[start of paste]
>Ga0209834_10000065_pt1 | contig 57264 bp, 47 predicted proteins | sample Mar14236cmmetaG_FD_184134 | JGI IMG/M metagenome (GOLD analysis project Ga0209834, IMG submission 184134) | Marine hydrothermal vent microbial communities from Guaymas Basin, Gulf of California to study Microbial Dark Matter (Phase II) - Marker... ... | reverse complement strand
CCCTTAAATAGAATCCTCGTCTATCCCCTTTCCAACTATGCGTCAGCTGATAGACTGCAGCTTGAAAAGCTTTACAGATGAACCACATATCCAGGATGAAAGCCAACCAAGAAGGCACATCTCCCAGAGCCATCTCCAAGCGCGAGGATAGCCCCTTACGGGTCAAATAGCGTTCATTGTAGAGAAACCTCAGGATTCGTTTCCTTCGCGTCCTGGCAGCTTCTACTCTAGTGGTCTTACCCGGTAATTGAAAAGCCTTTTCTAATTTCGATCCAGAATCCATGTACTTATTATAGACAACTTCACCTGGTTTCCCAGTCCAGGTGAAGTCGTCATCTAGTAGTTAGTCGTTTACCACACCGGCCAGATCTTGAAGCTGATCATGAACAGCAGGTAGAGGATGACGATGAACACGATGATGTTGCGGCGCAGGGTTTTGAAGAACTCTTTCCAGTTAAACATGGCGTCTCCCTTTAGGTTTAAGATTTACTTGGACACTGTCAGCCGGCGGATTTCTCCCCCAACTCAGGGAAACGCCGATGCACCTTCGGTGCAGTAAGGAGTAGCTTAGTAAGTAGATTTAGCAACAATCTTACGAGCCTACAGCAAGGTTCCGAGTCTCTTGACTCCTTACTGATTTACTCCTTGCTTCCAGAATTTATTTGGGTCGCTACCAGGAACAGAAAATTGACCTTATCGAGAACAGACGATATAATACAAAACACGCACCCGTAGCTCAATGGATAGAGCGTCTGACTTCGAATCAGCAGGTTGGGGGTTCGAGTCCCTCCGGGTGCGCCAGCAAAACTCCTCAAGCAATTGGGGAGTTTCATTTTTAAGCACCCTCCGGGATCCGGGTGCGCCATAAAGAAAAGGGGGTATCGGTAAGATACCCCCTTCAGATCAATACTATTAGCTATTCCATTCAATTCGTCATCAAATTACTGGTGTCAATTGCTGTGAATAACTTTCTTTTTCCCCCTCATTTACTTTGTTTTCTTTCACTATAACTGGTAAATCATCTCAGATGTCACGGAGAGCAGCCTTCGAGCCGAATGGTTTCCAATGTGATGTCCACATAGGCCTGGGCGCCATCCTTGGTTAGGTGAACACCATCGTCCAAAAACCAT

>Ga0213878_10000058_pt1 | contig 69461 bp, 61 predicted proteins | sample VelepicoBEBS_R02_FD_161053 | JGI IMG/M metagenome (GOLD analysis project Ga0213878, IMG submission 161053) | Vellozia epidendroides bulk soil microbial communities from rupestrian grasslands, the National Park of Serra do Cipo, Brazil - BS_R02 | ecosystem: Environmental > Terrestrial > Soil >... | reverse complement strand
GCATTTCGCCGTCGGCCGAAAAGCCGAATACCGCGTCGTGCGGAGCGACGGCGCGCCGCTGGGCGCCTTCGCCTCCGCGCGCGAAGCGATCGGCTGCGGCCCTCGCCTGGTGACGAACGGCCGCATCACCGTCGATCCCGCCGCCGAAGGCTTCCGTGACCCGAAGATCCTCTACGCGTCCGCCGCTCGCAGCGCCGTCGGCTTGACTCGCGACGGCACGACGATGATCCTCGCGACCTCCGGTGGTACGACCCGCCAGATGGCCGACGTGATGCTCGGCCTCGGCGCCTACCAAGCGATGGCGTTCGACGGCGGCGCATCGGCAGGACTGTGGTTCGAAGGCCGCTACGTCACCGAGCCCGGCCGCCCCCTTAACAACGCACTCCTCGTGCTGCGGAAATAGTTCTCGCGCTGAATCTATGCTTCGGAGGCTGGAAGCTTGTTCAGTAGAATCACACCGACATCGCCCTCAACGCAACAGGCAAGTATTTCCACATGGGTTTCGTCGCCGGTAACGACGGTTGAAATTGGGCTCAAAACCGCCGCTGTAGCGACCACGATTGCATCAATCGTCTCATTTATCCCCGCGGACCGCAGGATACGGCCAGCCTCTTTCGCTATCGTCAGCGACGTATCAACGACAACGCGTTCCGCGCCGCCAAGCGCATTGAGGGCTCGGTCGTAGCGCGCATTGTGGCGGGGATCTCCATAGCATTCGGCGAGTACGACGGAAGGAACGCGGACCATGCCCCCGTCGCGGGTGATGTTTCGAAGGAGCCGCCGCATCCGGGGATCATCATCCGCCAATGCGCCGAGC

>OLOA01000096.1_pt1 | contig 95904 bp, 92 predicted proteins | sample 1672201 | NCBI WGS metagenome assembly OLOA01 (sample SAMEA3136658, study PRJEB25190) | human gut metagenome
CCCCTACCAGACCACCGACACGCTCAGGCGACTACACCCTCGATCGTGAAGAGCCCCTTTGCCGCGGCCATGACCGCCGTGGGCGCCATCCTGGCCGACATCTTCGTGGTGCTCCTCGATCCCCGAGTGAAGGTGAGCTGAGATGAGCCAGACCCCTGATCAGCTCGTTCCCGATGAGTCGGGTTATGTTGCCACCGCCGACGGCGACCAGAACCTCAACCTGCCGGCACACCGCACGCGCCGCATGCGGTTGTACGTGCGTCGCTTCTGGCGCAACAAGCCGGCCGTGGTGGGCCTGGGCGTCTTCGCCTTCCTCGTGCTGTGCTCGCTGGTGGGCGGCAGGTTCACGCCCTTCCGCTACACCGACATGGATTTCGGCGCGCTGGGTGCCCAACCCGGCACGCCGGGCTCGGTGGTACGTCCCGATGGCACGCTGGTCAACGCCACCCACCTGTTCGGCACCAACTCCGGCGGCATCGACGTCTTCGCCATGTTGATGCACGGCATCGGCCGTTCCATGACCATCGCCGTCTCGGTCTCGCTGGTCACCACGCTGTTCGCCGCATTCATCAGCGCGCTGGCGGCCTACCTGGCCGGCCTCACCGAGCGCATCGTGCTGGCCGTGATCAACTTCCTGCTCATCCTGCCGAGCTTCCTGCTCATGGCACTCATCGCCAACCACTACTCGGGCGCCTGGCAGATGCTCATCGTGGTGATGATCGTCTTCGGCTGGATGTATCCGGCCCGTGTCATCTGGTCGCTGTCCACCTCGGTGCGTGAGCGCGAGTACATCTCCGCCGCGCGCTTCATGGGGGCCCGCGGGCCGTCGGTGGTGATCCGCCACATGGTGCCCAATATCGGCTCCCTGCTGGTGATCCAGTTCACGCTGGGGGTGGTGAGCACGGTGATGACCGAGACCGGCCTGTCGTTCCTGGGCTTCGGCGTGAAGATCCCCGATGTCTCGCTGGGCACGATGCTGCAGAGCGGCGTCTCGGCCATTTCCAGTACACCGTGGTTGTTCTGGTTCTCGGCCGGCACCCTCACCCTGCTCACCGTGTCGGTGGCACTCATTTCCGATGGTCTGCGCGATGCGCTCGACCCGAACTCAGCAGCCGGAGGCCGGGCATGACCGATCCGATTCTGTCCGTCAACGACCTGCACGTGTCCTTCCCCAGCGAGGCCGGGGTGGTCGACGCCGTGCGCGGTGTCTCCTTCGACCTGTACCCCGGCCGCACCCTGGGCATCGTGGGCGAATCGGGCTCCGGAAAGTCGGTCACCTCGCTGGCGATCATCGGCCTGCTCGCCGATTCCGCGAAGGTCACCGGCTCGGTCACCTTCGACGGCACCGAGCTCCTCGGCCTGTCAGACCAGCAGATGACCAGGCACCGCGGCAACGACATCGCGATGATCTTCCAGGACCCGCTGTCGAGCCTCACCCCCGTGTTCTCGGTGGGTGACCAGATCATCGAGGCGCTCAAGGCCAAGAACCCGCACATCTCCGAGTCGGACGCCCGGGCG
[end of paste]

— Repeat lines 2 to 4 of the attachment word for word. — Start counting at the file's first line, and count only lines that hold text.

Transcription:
CCCTTAAATAGAATCCTCGTCTATCCCCTTTCCAACTATGCGTCAGCTGATAGACTGCAGCTTGAAAAGCTTTACAGATGAACCACATATCCAGGATGAAAGCCAACCAAGAAGGCACATCTCCCAGAGCCATCTCCAAGCGCGAGGATAGCCCCTTACGGGTCAAATAGCGTTCATTGTAGAGAAACCTCAGGATTCGTTTCCTTCGCGTCCTGGCAGCTTCTACTCTAGTGGTCTTACCCGGTAATTGAAAAGCCTTTTCTAATTTCGATCCAGAATCCATGTACTTATTATAGACAACTTCACCTGGTTTCCCAGTCCAGGTGAAGTCGTCATCTAGTAGTTAGTCGTTTACCACACCGGCCAGATCTTGAAGCTGATCATGAACAGCAGGTAGAGGATGACGATGAACACGATGATGTTGCGGCGCAGGGTTTTGAAGAACTCTTTCCAGTTAAACATGGCGTCTCCCTTTAGGTTTAAGATTTACTTGGACACTGTCAGCCGGCGGATTTCTCCCCCAACTCAGGGAAACGCCGATGCACCTTCGGTGCAGTAAGGAGTAGCTTAGTAAGTAGATTTAGCAACAATCTTACGAGCCTACAGCAAGGTTCCGAGTCTCTTGACTCCTTACTGATTTACTCCTTGCTTCCAGAATTTATTTGGGTCGCTACCAGGAACAGAAAATTGACCTTATCGAGAACAGACGATATAATACAAAACACGCACCCGTAGCTCAATGGATAGAGCGTCTGACTTCGAATCAGCAGGTTGGGGGTTCGAGTCCCTCCGGGTGCGCCAGCAAAACTCCTCAAGCAATTGGGGAGTTTCATTTTTAAGCACCCTCCGGGATCCGGGTGCGCCATAAAGAAAAGGGGGTATCGGTAAGATACCCCCTTCAGATCAATACTATTAGCTATTCCATTCAATTCGTCATCAAATTACTGGTGTCAATTGCTGTGAATAACTTTCTTTTTCCCCCTCATTTACTTTGTTTTCTTTCACTATAACTGGTAAATCATCTCAGATGTCACGGAGAGCAGCCTTCGAGCCGAATGGTTTCCAATGTGATGTCCACATAGGCCTGGGCGCCATCCTTGGTTAGGTGAACACCATCGTCCAAAAACCAT

>Ga0213878_10000058_pt1 | contig 69461 bp, 61 predicted proteins | sample VelepicoBEBS_R02_FD_161053 | JGI IMG/M metagenome (GOLD analysis project Ga0213878, IMG submission 161053) | Vellozia epidendroides bulk soil microbial communities from rupestrian grasslands, the National Park of Serra do Cipo, Brazil - BS_R02 | ecosystem: Environmental > Terrestrial > Soil >... | reverse complement strand
GCATTTCGCCGTCGGCCGAAAAGCCGAATACCGCGTCGTGCGGAGCGACGGCGCGCCGCTGGGCGCCTTCGCCTCCGCGCGCGAAGCGATCGGCTGCGGCCCTCGCCTGGTGACGAACGGCCGCATCACCGTCGATCCCGCCGCCGAAGGCTTCCGTGACCCGAAGATCCTCTACGCGTCCGCCGCTCGCAGCGCCGTCGGCTTGACTCGCGACGGCACGACGATGATCCTCGCGACCTCCGGTGGTACGACCCGCCAGATGGCCGACGTGATGCTCGGCCTCGGCGCCTACCAAGCGATGGCGTTCGACGGCGGCGCATCGGCAGGACTGTGGTTCGAAGGCCGCTACGTCACCGAGCCCGGCCGCCCCCTTAACAACGCACTCCTCGTGCTGCGGAAATAGTTCTCGCGCTGAATCTATGCTTCGGAGGCTGGAAGCTTGTTCAGTAGAATCACACCGACATCGCCCTCAACGCAACAGGCAAGTATTTCCACATGGGTTTCGTCGCCGGTAACGACGGTTGAAATTGGGCTCAAAACCGCCGCTGTAGCGACCACGATTGCATCAATCGTCTCATTTATCCCCGCGGACCGCAGGATACGGCCAGCCTCTTTCGCTATCGTCAGCGACGTATCAACGACAACGCGTTCCGCGCCGCCAAGCGCATTGAGGGCTCGGTCGTAGCGCGCATTGTGGCGGGGATCTCCATAGCATTCGGCGAGTACGACGGAAGGAACGCGGACCATGCCCCCGTCGCGGGTGATGTTTCGAAGGAGCCGCCGCATCCGGGGATCATCATCCGCCAATGCGCCGAGC